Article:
Rebound is simply the elastic qualities in a ski. Bend a ski into reverse camber and it will seek to return to it's normal shape. A quick increase in load followed by a quick decrease in load will cause the skis to pop up off the snow. Years ago it was a way to release the skis during a transition. Especially in slalom racing. Watch Phil Mahre's gold medal slalom run for a good example of slalom turns involving rebound. It should give you a good visual image of the skis popping up off the snow after a strong edge set.
Here's the technical jargon involved: a strong edge set usually caused by a strong muscular push, bends the skis into more reverse camber. The reaction force in the snow and skis combine to push back through the skis causing them to leap off the snow.

Controlling this phenomenon involves both a well timed extension to load the skis in the first place, followed by relaxing the legs enough to allow the skis to quickly seek their normal shape. Although I would be quick to point out that if the skis are stiff enough they will act like a trampoline regardless of the relaxation of the legs and bounce you up off the snow. To redirect this forward, lever backwards on the tails and the skis will squirt forward since the tip is not bearing any load and offers no resistance while the tail which is still bearing load does offer resistance. Mind you today's skis have a very short tail and getting them hung up on a tail carve is one of the quickest ways to blow out your ACL. So there is a huge risk in trying this maneuver on short skis. Which is why you don't see it done to the same degree we used to see it on the race curcuits.
Is the pop (rebound) linear or angular momentum? If it bounces you up it would be linear because it is acting upon the CoM, ,or the legs to deflect it/them up and away from the skis (90 degrees to the top of the skis). If you allow the skis to squirt forward then the action is on a tangent and creates an acceleration of the feet. Imagine the CoM being the center of a circle and the feet are on the circle. Since the feet are connected to the CoM by the legs this causes the feet to be pulled into an arc, thus turning this linear acceleration into angular acceleration. More speed produces more momentum. Which is where momentum comes into this scene. Once we create more momentum we need to control or dissapate it by absorbing it or redirecting it in another direction. My favorite is to release the energy forward while also thrusting the body forward to keep up with the feet as they accelerate. In this example the legs don't really need to bend because the body is moving away from the skis and forward and in some cases the legs are actually extending as if we are hopping into the new turn.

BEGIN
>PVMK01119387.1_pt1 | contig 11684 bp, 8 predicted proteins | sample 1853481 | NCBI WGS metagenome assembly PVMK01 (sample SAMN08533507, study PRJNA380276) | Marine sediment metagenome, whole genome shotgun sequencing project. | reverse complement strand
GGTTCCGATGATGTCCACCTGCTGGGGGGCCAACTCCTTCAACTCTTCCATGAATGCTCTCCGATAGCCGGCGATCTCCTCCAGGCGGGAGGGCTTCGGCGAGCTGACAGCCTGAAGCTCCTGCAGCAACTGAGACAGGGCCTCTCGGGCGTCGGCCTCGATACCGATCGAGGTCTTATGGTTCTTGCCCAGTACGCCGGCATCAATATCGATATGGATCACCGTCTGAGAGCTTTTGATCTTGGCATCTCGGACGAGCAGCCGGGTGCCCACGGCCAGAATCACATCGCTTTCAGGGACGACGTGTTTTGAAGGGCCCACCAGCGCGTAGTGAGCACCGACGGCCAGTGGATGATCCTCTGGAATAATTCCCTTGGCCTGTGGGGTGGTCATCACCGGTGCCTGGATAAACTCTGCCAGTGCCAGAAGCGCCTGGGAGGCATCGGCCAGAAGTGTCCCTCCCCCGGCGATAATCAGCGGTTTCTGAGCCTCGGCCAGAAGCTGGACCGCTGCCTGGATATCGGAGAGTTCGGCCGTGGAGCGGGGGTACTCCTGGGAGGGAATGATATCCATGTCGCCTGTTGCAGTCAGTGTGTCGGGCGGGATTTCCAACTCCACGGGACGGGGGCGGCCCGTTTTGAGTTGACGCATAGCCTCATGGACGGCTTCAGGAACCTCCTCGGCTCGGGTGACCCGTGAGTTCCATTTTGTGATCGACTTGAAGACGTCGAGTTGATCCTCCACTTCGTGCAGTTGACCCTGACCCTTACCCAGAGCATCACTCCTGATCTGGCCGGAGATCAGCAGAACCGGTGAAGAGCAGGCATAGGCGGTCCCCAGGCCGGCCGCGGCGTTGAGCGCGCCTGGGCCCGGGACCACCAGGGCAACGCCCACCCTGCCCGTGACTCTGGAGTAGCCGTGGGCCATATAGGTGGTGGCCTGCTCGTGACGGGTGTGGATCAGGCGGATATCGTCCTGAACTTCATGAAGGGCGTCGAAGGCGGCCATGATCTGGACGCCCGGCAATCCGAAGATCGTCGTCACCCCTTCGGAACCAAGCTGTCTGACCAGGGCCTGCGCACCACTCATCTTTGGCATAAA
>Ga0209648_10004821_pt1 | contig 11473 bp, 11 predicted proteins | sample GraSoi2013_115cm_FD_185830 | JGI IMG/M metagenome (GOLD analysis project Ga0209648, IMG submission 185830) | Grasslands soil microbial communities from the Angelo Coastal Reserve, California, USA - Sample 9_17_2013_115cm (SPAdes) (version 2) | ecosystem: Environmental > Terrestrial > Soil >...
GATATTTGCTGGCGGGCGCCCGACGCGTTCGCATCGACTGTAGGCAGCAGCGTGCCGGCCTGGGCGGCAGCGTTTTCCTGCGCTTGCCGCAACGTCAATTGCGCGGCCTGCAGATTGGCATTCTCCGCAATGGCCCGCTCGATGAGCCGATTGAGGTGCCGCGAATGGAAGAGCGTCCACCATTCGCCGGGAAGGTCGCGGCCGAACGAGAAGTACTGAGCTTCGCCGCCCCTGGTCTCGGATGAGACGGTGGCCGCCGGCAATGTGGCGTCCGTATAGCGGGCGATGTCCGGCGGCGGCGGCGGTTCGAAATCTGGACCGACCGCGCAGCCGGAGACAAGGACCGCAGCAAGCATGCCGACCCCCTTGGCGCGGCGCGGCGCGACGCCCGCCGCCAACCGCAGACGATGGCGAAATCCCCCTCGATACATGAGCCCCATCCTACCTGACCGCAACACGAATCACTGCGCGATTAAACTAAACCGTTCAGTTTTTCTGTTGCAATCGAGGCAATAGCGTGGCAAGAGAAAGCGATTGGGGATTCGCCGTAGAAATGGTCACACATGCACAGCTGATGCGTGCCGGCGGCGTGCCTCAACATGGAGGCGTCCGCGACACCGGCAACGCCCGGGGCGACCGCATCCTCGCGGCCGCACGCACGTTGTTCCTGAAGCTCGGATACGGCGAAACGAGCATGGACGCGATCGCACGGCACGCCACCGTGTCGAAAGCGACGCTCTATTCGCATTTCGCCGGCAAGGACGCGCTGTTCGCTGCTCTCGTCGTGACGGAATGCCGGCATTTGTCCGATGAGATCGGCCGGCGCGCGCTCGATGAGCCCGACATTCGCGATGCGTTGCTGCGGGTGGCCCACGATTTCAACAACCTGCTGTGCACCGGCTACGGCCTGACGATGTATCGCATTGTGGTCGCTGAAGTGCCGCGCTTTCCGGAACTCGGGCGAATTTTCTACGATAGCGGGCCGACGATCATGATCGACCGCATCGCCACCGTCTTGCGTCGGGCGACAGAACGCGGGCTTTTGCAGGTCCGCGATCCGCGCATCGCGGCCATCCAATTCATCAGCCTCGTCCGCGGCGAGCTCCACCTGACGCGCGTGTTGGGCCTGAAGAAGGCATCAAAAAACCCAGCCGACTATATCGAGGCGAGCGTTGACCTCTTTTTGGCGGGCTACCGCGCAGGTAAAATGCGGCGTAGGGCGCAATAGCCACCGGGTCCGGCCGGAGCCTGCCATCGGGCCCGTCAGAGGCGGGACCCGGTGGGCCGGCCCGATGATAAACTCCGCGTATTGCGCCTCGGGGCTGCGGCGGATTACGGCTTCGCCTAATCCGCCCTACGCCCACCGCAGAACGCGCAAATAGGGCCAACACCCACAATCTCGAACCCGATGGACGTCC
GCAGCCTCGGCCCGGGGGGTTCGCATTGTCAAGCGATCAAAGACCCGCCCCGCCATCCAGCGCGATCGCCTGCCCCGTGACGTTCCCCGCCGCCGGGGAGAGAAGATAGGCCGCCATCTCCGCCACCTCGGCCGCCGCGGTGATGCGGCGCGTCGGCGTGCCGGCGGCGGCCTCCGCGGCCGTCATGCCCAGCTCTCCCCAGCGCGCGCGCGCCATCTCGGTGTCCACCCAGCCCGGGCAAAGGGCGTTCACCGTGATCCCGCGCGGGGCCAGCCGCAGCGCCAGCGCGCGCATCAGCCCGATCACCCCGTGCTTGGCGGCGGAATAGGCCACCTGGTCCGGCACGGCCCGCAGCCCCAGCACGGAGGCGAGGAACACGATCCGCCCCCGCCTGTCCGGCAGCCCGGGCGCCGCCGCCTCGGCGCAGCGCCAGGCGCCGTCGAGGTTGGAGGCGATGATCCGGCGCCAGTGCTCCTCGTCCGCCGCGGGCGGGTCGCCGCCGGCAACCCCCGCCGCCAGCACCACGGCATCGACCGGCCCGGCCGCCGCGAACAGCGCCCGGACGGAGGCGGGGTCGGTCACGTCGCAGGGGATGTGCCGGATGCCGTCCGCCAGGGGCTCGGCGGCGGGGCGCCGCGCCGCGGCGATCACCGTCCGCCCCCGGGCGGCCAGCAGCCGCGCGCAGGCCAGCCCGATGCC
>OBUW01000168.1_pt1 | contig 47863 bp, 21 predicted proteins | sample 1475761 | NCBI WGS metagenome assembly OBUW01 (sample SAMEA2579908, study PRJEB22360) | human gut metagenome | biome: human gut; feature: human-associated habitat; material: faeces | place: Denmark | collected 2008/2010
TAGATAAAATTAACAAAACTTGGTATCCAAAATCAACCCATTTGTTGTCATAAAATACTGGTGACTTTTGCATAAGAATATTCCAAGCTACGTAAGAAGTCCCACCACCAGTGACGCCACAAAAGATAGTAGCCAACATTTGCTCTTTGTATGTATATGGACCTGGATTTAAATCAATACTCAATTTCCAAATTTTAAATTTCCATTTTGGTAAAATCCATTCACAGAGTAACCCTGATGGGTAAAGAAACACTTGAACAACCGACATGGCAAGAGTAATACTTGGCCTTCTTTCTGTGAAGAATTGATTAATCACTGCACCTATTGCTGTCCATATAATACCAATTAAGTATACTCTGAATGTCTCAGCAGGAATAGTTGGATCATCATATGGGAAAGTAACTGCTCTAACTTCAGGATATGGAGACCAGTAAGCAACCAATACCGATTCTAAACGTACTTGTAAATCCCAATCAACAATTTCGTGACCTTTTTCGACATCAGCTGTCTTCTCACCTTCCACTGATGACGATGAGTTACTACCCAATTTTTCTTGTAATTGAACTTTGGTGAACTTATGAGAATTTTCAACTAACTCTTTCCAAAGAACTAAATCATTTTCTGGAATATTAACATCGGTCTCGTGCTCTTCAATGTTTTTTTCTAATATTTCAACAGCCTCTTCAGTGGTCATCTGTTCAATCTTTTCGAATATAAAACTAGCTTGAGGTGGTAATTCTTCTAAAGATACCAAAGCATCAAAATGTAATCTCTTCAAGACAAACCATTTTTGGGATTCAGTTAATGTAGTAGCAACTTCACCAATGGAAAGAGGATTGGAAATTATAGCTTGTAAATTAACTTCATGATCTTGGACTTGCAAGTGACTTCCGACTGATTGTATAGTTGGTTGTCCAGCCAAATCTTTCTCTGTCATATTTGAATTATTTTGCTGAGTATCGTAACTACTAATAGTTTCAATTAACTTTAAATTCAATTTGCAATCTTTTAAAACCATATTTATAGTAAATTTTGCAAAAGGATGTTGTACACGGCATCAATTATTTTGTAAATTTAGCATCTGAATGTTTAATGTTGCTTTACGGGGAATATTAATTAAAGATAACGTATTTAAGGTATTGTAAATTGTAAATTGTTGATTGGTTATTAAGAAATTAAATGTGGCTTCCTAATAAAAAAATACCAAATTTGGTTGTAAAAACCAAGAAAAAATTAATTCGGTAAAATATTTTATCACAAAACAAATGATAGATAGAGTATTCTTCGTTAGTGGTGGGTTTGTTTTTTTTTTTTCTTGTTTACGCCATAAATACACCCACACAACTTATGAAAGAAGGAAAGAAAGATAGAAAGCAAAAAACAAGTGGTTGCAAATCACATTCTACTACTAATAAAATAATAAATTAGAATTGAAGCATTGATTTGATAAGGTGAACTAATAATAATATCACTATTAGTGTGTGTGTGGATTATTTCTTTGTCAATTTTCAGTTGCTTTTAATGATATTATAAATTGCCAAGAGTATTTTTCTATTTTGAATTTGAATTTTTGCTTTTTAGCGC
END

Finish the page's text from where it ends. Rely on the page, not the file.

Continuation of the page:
Carver,
Buy Bob's encyclopedia and Vagners book on the physics of skiing. Brancasio's book on Sports science also has a section on levers, momentum, and acceleration as it pertains to a variety of sports.
The ski has certainly a lot to do with it, but the rebound effect is also depending how clean and how tight you can carve a turn. While you enter the turn from lets say coming from the left, it matters how you can influence to set your ski on edge, not allowing it to slide and get back into the same direction where you came from. (Let's assume the angel in that turn would be roughly 130 degrees?) In other threats I have tried to explain how much you can actually influence that with your technique and physique. (Like in a trampoline of course the angle would be 360 degrees)
Also the ski certainly will support that and the Industry is doing a great job to build in that rebound, like the new Doubledecker from Atomic for example. But you still have to work on it.

Does that make any sense to you?

Quote: